Category Archives: Outdoors

Camping with Kids at Pearl Lake State Park, Colorado

Camping with kids, Colorado

Each summer as a kid, I could always count on at least one family camping trip to Pearl Lake State Park north of Steamboat Springs. It would usually be the highlight of my summer break. Deep in the woods where the cranes call at dusk and dawn —and the only thing that could wake you up at night was the call of a great horned owl — I found my family at its happiest. Dad could fish as much as he wanted, Ben could capture crawdads all day, Mom could look for birds or identify wildflowers, and I could venture off down the sawgrass-laden shore and play pretend.

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Kihei and South Maui with a Toddler

Kamaole Beach Park III, Kihei, Maui, Hawaii

After Hana, we traveled around the empty and rugged southern end of Maui, up over the shoulder of Haleakala and back to Kahului, where we then proceeded south to Kihei, one of the most touristified places in all of Hawaii. Our trip was winding to a close, but we came for one reason: humpback whales. Continue reading

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How to Photograph the Hana Highway

The Hana Highway, Maui, Hawaii

(Click on each image for a larger view)

Running 42 miles from Paia to Hana, the Hana Highway is considered one of the top scenic byways in America. But I think that’s misleading. It’s not really a highway, and “scenic” doesn’t do it justice.

Frequently, two lanes become one, and for several stretches, 15 miles an hour seems too fast. Blind curves segue into fleeting waterfall views, and for nearly its whole stretch, dense tropical forest enshrouds the steep hills. In fact, I’d bet that if the Hawaii Department of Transportation left the highway alone for a month, the forest would swallow the pavement. From start to finish, its wild, unkempt, and wonderfully free of everything that defines the rest of Maui.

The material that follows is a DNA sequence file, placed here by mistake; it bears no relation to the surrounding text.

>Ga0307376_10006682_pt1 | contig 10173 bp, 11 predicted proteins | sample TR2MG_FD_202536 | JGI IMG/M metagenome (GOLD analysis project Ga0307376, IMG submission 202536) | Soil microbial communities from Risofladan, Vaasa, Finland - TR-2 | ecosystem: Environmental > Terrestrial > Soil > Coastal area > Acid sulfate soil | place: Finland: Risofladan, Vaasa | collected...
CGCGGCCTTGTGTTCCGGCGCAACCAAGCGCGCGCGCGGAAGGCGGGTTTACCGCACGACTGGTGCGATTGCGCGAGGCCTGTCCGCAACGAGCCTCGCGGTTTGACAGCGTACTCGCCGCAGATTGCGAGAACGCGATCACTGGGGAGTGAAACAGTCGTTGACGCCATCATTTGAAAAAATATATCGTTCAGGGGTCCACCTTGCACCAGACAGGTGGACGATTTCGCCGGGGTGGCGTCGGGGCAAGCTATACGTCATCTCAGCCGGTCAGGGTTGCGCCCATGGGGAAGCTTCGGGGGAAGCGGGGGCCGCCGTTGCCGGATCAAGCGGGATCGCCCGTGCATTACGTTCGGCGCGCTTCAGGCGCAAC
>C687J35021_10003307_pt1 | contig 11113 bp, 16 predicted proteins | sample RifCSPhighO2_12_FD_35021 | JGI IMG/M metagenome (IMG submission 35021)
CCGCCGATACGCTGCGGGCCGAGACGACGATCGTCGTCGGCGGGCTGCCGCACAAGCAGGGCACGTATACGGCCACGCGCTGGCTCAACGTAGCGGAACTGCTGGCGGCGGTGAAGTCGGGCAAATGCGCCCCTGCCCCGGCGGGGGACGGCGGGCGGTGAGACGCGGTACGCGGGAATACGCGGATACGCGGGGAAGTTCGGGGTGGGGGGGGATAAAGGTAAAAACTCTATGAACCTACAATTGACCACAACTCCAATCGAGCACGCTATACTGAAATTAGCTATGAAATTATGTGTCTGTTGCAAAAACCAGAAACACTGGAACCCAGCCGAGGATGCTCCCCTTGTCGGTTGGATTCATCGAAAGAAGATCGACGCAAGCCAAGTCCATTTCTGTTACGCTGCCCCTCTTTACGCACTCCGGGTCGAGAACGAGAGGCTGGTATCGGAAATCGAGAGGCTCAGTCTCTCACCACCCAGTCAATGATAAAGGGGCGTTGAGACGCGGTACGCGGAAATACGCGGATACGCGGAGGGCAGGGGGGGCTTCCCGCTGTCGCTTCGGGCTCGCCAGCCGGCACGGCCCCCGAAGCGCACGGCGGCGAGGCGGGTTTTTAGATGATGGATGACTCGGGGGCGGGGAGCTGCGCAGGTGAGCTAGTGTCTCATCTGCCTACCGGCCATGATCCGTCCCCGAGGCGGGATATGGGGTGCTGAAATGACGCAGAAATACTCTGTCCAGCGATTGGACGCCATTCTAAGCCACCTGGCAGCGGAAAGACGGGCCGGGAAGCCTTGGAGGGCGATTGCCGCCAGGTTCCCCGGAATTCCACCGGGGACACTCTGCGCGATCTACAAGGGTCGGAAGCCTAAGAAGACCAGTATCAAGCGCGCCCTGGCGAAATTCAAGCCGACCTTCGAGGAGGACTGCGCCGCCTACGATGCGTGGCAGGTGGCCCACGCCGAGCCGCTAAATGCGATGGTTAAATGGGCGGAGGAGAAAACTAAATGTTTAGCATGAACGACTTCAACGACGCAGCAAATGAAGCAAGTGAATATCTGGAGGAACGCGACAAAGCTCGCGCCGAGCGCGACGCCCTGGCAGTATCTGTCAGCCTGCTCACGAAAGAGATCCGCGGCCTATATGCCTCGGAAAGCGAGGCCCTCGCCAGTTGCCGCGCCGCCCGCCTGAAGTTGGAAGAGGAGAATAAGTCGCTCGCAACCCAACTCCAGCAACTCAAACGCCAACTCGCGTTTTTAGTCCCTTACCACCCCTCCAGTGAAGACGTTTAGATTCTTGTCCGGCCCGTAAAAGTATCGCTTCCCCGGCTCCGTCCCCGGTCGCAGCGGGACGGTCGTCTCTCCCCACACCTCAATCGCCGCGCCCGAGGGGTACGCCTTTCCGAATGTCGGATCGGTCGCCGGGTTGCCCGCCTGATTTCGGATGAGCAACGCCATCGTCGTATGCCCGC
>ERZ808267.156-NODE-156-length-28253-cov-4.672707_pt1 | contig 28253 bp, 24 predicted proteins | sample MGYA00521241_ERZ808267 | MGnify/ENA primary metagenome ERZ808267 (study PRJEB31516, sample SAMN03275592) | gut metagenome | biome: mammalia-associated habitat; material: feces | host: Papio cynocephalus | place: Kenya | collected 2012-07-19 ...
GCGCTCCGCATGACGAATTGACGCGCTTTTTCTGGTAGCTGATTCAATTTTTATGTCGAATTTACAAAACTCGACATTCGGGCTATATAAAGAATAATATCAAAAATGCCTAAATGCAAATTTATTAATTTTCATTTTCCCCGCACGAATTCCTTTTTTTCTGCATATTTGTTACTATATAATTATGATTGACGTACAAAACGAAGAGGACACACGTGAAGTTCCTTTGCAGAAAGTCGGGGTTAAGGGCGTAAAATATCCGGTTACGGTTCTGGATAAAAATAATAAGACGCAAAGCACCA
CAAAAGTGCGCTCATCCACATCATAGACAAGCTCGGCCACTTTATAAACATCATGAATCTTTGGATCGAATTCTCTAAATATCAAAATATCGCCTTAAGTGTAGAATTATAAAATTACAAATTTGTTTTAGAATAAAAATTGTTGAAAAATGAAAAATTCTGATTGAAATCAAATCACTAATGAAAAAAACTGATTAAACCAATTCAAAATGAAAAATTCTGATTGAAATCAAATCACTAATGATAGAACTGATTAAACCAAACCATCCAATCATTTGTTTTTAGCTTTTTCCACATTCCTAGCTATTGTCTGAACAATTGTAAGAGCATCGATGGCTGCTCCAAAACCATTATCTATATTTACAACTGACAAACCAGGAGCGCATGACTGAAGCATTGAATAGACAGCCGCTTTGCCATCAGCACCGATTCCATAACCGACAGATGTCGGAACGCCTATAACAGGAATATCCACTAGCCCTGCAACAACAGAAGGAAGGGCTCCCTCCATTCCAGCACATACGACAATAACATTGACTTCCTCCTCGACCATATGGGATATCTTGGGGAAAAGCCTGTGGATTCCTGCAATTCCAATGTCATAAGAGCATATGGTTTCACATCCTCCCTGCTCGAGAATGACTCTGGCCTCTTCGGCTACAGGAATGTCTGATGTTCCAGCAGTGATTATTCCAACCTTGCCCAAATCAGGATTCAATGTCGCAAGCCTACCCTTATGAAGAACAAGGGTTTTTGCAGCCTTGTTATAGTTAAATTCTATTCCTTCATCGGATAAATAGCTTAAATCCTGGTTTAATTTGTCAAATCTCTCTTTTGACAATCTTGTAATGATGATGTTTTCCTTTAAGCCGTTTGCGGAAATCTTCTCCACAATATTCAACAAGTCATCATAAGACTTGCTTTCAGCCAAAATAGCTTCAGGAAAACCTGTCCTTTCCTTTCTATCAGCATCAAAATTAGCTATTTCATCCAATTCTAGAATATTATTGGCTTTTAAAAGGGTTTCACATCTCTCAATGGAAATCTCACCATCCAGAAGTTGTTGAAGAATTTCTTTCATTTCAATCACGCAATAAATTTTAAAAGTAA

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Backpacking in the Holy Cross Wilderness, Colorado

Savage Peak and one of the Missouri Lakes, Holy Cross Wilderness, Colorado

Halfway down a broken hill — where the trail under my feet was gnarled with roots and busted slabs of granite — I came to a realization of sorts: Backpacking was a coming of age. As a 20-year-old, I found an exercise in manhood. It required setting off into the wilderness with a backpack loaded up on essentials. It required a friend or two or three for companionship and shared endeavors. And it required that I dig a hole and poop in it when I felt the urge.

Welcome to manhood, Young Kevin. No wonder I was so in love with hiking and camping in the backcountry.

On that broken hill, it occurred to me that this not only explained why I embraced backpacking with such gusto back then. It explained the enthusiasm deficit I had experienced on this entire trip. From its inception to its conclusion, there was a lingering voice saying do I really want to do this anymore? It had been so long since I’d last done it (2007) and life had gone in such a new and exciting direction (fatherhood) … I just didn’t feel the desire like I used to. What was going on? Continue reading